Statement of Senator Dianne Feinstein on her decision not to offer AgJOBS as an amendment to the Farm Bill
Nov 05 2007
Washington, DC – U.S. Senator Dianne Feinstein (D-Calif.) today announced that she will not offer a measure to create a stable, reliable agricultural work force – known as AgJOBS – on the farm bill under consideration this week by the Senate.
The following is the text of her statement:
“I had every intention of offering legislation to create a stable reliable agricultural worker program – known as AgJOBS – as an amendment on the farm bill. This is something I’ve been working on for a long time now.
Our allies in agriculture – growers, farmers, and labor – have been rallying the troops. We’ve been lobbying members and counting votes. And we were prepared to fight the good fight.
When we started this effort, we knew it was an uphill battle because immigration reform is such a hot button issue. But we knew that it was critical for the U.S. agriculture industry to pass this bill, and we knew that a majority of Members in the Senate supports AgJOBS.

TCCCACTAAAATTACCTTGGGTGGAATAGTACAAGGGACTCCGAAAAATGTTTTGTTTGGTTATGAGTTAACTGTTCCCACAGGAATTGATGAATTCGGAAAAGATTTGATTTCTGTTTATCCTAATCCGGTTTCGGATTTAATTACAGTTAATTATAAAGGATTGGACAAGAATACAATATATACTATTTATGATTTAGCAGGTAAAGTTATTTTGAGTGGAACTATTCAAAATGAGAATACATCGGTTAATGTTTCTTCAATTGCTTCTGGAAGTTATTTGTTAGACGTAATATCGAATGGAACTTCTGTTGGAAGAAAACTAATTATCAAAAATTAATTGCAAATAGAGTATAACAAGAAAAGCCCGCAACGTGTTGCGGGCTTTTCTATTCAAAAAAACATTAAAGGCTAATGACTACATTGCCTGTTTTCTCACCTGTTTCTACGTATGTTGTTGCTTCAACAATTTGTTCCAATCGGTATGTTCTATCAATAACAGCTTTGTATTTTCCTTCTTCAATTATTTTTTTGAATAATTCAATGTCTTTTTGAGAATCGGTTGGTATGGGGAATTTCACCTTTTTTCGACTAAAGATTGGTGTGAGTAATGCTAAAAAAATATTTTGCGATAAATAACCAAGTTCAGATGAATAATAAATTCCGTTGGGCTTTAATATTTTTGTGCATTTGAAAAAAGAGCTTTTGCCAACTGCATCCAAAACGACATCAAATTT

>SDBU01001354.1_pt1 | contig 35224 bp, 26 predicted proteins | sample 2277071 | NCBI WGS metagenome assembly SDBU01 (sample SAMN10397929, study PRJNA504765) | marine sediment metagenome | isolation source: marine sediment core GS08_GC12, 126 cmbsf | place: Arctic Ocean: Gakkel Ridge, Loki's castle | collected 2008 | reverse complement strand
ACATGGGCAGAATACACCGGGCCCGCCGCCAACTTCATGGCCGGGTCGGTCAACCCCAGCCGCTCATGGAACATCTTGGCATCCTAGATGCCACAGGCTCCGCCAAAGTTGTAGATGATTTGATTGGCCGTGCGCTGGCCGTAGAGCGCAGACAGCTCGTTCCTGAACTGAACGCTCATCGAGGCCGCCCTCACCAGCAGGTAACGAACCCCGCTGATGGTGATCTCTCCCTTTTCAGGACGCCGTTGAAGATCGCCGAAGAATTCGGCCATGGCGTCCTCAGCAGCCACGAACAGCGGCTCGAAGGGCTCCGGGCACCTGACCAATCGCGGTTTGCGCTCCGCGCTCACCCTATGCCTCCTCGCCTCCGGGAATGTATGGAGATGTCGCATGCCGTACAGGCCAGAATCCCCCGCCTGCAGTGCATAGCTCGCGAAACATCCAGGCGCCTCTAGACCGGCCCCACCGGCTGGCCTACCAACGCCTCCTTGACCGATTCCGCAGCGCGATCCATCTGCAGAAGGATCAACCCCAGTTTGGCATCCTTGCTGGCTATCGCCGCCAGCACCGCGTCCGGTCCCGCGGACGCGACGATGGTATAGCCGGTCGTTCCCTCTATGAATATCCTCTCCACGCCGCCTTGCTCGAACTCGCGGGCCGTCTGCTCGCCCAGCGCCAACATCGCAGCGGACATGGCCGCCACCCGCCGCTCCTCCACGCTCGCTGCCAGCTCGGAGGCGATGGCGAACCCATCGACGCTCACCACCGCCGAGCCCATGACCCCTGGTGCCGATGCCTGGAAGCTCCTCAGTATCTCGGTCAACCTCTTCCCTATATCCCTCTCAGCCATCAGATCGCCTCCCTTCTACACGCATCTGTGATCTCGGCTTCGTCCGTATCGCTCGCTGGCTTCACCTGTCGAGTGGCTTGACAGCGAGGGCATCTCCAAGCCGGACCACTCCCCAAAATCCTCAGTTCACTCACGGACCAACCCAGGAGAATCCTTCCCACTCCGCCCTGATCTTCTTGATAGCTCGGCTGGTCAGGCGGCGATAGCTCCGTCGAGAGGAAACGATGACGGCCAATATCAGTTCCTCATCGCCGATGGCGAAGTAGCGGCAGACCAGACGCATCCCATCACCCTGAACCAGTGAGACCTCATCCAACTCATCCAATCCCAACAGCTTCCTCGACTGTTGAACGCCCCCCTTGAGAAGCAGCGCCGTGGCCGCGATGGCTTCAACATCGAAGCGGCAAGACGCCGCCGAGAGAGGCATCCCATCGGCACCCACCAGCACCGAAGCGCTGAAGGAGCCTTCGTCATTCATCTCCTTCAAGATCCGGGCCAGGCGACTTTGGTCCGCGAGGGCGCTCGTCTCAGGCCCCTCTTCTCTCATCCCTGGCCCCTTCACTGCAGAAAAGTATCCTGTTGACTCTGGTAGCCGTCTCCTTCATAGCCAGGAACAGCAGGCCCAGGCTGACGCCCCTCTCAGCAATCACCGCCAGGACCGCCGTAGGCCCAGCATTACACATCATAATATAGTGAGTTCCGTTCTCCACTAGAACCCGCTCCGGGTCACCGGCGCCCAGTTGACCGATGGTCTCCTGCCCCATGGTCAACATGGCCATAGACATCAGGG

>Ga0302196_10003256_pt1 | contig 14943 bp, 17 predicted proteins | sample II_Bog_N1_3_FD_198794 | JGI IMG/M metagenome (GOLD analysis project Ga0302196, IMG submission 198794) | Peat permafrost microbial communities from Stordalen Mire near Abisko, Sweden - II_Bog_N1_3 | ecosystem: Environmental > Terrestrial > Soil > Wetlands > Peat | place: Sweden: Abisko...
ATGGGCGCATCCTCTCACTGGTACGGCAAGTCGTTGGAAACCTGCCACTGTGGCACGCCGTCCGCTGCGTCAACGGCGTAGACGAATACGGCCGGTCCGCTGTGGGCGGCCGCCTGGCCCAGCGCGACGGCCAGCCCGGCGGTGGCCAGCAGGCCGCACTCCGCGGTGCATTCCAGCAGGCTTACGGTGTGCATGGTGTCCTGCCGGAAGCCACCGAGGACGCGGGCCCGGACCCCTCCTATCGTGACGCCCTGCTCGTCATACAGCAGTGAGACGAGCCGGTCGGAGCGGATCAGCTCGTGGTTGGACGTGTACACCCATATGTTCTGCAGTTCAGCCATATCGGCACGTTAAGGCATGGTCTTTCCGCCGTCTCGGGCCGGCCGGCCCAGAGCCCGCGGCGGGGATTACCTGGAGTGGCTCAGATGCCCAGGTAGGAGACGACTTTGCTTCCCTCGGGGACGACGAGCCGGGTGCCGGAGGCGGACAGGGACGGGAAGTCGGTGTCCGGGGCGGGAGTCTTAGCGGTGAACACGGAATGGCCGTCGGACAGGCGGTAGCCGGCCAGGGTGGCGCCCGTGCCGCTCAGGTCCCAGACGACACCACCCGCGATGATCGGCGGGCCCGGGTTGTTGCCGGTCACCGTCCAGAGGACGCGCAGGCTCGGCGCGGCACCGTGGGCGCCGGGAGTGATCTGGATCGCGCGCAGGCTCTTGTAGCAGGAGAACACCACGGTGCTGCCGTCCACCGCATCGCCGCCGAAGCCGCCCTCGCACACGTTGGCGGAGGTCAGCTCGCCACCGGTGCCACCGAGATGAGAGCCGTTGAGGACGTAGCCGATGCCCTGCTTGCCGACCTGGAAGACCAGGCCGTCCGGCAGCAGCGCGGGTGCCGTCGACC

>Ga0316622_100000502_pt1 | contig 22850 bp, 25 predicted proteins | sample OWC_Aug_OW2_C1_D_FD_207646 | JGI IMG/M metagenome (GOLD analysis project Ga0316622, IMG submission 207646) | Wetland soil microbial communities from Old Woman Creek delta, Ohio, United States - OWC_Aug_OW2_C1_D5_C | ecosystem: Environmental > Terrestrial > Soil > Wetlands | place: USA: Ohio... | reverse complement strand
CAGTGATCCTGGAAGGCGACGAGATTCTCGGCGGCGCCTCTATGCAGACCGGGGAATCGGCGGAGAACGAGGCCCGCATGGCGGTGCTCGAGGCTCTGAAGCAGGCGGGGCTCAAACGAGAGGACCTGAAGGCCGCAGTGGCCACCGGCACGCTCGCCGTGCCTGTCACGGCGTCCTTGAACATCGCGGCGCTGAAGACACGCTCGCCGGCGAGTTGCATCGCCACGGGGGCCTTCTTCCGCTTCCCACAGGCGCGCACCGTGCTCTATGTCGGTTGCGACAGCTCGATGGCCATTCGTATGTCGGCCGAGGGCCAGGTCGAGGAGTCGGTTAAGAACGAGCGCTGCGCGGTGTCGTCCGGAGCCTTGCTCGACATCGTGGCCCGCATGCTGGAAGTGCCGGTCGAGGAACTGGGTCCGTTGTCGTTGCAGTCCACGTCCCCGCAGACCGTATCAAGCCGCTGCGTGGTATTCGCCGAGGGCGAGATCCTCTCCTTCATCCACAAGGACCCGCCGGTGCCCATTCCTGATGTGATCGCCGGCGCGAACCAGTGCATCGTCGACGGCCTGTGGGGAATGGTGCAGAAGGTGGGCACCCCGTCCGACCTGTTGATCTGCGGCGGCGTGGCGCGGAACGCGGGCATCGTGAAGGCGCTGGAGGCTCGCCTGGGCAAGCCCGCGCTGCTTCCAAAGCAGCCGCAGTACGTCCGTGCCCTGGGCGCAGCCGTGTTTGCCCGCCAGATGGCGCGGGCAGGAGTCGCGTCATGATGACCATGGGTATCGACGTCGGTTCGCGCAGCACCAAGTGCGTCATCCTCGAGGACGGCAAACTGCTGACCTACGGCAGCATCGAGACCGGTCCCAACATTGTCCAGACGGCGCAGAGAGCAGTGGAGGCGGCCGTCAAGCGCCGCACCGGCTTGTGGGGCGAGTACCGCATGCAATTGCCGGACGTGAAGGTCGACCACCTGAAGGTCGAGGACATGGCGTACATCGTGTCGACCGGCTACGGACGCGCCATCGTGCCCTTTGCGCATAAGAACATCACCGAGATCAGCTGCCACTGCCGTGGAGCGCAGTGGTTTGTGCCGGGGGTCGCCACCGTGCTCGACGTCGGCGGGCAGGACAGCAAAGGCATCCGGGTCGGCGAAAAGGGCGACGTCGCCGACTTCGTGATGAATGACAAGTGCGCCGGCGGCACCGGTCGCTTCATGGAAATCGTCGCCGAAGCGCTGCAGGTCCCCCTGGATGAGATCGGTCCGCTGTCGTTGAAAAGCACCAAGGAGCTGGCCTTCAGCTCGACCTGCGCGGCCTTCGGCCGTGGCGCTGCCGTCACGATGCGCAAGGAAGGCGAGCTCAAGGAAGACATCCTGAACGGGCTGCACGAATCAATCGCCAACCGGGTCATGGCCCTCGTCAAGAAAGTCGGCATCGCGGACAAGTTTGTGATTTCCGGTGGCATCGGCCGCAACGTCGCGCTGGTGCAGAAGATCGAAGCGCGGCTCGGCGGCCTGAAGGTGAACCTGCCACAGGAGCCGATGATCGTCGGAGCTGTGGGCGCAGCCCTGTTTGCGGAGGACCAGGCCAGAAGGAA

Why is this so important? Because without it, we will continue to see labor shortages far into the future. Fruit will rot. Crops will go unharvested. Operations will be forced to cut back or move to Mexico. And U.S. agriculture will lose market share to growers abroad – in China, in South America, in Europe.
We know that we can win this. A broad bipartisan coalition of members believe AgJOBS is a necessary solution to the crisis being faced by the agricultural industry. But in this session, unfortunately, you need more than broad support – you need the right time and opportunity to line up as well.
So when we took a clear-eyed assessment of the politics of the Farm bill and the defeat of the DREAM Act and comprehensive immigration reform, it became clear that our support could not sustain these competing forces.
Unfortunately, many of our supporters believe they cannot support AgJOBS on the Farm bill. So after numerous meetings and discussions, we have decided not to endanger the broad support for AgJOBS by taking a non-representative vote on the Farm bill.
But this fight is not over. We will be seeking time for this bill on the Senate floor – perhaps this winter or early next year.
I am writing to Majority Leader Harry Reid and asking for floor time designated for the consideration of AgJOBS.
And if there is another legislative vehicle that is a viable option, we won’t hesitate to move AgJOBS as an amendment. And if any immigration amendment is offered to the Farm Bill, I will not hesitate to offer AgJOBS as a second degree amendment.
Bottom line: I am committed to moving AgJOBS in whatever way that I can this year. We will not give up the fight.”